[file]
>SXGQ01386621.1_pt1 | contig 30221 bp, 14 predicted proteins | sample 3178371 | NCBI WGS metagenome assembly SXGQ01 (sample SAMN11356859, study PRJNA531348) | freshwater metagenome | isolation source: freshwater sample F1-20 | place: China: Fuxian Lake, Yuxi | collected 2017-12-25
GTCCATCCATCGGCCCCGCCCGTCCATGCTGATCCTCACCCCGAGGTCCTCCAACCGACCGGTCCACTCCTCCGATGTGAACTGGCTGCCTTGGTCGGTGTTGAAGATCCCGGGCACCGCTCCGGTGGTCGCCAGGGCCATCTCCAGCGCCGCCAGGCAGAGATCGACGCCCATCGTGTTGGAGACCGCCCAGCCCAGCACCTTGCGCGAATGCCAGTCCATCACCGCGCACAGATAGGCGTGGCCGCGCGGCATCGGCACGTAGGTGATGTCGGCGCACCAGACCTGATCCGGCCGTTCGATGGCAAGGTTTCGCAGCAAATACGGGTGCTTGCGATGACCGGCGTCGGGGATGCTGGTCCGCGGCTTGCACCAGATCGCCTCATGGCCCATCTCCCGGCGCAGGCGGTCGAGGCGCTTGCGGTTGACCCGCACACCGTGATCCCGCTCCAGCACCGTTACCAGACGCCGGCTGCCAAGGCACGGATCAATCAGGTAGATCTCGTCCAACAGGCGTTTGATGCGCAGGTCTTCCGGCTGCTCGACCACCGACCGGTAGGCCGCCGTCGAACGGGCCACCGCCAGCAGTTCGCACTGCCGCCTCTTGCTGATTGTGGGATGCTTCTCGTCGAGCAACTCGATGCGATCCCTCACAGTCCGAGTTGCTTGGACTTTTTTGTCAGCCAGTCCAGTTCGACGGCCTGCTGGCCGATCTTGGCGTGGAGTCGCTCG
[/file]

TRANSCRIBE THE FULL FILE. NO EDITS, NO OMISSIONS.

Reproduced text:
>SXGQ01386621.1_pt1 | contig 30221 bp, 14 predicted proteins | sample 3178371 | NCBI WGS metagenome assembly SXGQ01 (sample SAMN11356859, study PRJNA531348) | freshwater metagenome | isolation source: freshwater sample F1-20 | place: China: Fuxian Lake, Yuxi | collected 2017-12-25
GTCCATCCATCGGCCCCGCCCGTCCATGCTGATCCTCACCCCGAGGTCCTCCAACCGACCGGTCCACTCCTCCGATGTGAACTGGCTGCCTTGGTCGGTGTTGAAGATCCCGGGCACCGCTCCGGTGGTCGCCAGGGCCATCTCCAGCGCCGCCAGGCAGAGATCGACGCCCATCGTGTTGGAGACCGCCCAGCCCAGCACCTTGCGCGAATGCCAGTCCATCACCGCGCACAGATAGGCGTGGCCGCGCGGCATCGGCACGTAGGTGATGTCGGCGCACCAGACCTGATCCGGCCGTTCGATGGCAAGGTTTCGCAGCAAATACGGGTGCTTGCGATGACCGGCGTCGGGGATGCTGGTCCGCGGCTTGCACCAGATCGCCTCATGGCCCATCTCCCGGCGCAGGCGGTCGAGGCGCTTGCGGTTGACCCGCACACCGTGATCCCGCTCCAGCACCGTTACCAGACGCCGGCTGCCAAGGCACGGATCAATCAGGTAGATCTCGTCCAACAGGCGTTTGATGCGCAGGTCTTCCGGCTGCTCGACCACCGACCGGTAGGCCGCCGTCGAACGGGCCACCGCCAGCAGTTCGCACTGCCGCCTCTTGCTGATTGTGGGATGCTTCTCGTCGAGCAACTCGATGCGATCCCTCACAGTCCGAGTTGCTTGGACTTTTTTGTCAGCCAGTCCAGTTCGACGGCCTGCTGGCCGATCTTGGCGTGGAGTCGCTCG